Sometimes when we feel anxious we get stuck in our heads, listening to the worry tape that plays on repeat, without even realizing the stories of doom and gloom that it’s playing. One way to get off the anxiety merry-go-round from hell is to bring ourselves back to our bodies through our physical senses, walking through each one and noticing what data they are collecting. I find this exercise has an added calming effect if you do it outside in nature (note: this could just be your backyard, or the park down the street, or the 5 foot x 5 foot patch of grass with a tree planted in the center of the sidewalk outside your office).
5 – Sight: Begin with your sense of sight. Look around you and find 5 things in your environment that you can see. Describe them in detail, as though you were trying to explain them to a blind person. Notice colors, shapes, light, shadow, etc. The more details you take note of, the better the exercise will work.
4 – Hearing: Same as above; but this time close your eyes. Try to identify 4 different sounds you hear and describe them in detail. You might need to slow down a bit to notice more subtle or quieter sounds. This will bring you deeper into the present and out of the clutches of anxiety.
3 – Touch: Find 3 ways to interact with your physical environment using your sense of touch. Run your fingers through the grass. Feel your bottom in the chair. Notice the texture of your shirt. Feel the sun warming your face. Etc.
2 – Smell: Seek out 2 things you can smell. Maybe it’s freshly mown grass, the scent of detergent on your clothes, or the obnoxious amount of cologne the guy in the cubicle next to you is wearing.
1 – Taste: Is there something you can safely taste? (please do not use this as an invitation to sample the mushrooms growing in your backyard!) Try a drink or food nearby. If nothing else is available, simply notice the taste of the inside of your mouth. You might be surprised that you can actually detect a hint of the sandwich you had for lunch lingering there.
Reach Out for Connection
One of the most common things that happens when we experience an anxiety attack is that we withdraw so that no one else sees us turn into a trembling pile of sweaty clothes and tears. This might seem like it protects us from humiliation, but the downside is that we withdraw further into our own heads, which gives the scary stories more power. If you have a trusted friend, coworker or family member, reach out to them for support when you feel your anxiety rising. Sometimes the connection alone is enough to bring us back down to reality, and if they are nearby, a hug or some physical contact will also release oxytocin, which will further calm your nervous system.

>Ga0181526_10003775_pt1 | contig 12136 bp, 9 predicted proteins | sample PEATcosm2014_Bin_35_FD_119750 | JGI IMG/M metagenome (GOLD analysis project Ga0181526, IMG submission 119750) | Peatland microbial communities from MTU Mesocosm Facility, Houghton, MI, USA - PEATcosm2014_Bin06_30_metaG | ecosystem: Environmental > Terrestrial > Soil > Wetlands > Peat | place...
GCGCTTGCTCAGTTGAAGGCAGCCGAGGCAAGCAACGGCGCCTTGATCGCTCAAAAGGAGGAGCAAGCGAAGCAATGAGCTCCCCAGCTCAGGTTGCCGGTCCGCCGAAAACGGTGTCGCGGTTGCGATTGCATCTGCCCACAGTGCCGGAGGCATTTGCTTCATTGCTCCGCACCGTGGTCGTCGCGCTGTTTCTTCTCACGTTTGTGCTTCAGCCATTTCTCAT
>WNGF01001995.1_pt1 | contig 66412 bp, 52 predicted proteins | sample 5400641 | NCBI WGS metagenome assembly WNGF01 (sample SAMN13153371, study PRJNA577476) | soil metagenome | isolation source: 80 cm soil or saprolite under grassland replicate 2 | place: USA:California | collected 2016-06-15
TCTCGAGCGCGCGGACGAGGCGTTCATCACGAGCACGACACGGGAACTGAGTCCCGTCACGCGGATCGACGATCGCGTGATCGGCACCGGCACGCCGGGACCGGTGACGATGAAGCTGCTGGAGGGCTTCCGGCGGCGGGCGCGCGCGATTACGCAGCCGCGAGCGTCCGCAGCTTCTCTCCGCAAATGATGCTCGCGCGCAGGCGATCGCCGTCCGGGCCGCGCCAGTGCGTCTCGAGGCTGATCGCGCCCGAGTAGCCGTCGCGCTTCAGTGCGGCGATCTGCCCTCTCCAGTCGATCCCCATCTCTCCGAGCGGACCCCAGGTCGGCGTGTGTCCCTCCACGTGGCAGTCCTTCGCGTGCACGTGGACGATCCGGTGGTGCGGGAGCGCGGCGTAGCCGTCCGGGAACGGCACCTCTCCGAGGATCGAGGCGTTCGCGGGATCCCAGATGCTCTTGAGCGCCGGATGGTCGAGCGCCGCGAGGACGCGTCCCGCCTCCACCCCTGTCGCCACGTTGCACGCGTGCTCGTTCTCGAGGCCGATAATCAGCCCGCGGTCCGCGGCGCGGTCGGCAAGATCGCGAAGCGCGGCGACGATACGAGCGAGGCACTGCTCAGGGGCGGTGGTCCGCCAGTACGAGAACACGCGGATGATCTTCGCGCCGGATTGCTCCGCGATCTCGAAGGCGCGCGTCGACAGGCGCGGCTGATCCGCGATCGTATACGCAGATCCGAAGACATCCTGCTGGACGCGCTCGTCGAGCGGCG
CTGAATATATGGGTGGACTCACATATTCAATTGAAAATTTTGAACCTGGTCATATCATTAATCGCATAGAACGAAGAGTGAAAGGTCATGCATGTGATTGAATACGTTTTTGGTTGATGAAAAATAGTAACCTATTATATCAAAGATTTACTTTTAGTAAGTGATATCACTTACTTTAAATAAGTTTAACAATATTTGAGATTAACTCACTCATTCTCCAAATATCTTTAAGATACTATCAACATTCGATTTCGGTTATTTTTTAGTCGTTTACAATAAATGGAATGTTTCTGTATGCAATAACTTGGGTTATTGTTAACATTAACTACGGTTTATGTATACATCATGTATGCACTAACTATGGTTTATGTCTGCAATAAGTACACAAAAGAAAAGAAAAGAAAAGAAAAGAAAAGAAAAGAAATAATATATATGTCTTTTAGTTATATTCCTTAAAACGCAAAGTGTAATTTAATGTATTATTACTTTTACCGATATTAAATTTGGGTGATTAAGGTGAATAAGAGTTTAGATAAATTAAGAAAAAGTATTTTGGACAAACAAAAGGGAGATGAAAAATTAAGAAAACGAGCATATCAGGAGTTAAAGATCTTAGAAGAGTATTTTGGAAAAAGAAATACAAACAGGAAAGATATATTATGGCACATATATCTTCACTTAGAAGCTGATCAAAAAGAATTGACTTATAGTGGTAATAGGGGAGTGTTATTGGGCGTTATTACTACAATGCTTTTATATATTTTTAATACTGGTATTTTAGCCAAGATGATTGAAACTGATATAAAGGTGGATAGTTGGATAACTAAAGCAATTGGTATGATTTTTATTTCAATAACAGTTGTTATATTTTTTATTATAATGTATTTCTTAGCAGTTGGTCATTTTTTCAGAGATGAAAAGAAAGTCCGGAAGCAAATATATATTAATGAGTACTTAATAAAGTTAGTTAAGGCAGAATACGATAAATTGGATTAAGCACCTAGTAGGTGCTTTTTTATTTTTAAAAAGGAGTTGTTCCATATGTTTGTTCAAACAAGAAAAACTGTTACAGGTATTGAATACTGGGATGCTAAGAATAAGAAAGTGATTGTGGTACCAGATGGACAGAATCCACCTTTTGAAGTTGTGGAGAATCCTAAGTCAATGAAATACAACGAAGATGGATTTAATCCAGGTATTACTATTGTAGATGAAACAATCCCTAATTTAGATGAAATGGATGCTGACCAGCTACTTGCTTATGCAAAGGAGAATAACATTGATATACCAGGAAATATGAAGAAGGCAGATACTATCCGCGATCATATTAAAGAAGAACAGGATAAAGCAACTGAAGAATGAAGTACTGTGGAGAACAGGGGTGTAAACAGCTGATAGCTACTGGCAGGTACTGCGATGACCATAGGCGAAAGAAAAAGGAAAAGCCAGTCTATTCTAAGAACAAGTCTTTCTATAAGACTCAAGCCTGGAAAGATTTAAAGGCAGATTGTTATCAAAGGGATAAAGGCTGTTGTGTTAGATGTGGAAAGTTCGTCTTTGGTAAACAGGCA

There are more relaxation techniques than I can list here, and everyone has their own personal favorites.
You can try mindfulness techniques like progressive relaxation (just Google it or search on YouTube and you’ll find a whole host of guided exercises)
Or go the route of creating a calming atmosphere for you to be in by reducing stimulation:
Turning down bright lights
Avoiding noisy environments
Taking a bath
Listening to calming music
Listening to binaural stimulation (make sure you use headphones, these come in nature sounds, music tracks, etc. but need to alternate between ears to be effective)
Using some lavender essential oil (naturally calming for our system)
Drinking a cup of chamomile tea and savoring the flavor
Taking a walk in nature (reduces stress hormone cortisol)
Or my personal favorite: swinging in a hammock
Test out different strategies to find out what works best for you in your moments of panic and high anxiety. Each person will be different, and what works for you might not for someone else. Make a list of what works, and keep it nearby for those moments when you don’t have the wherewithal to do one of these techniques. Boom, you can just pull out your list and use it to help talk you down out of your panicked state.
Long Term Strategies for Reducing Anxiety Attacks
The strategies above are helpful in the moment when you are having an anxiety or panic attack, but they are also helpful to practice ongoing, even when you feel calm. It’s kind of like learning to drive a car: the first time you do it you’ll have to concentrate really hard to keep it between the lines, even in the calmest of conditions. But the more you practice, the easier it will get and the more muscle memory you will develop so that when something intense happens (like a car cuts you off, or you feel an anxiety attack coming on) your body already knows how to respond.
If anxiety attacks are a common occurrence for you, then reaching out for support might help you get them under control. Anxiety therapy is very effective at helping to reduce symptoms of anxiety, including anxiety and/or panic attacks. I have helped many people find relief from their anxiety symptoms and I’d be happy to talk with you about yours. I offer free 30-minute consults where we can discuss what’s happening in your life right now and how we can find you some relief. Click the button below to set up a free consult call.
For more information on anxiety therapy, visit the Anxiety Treatment page.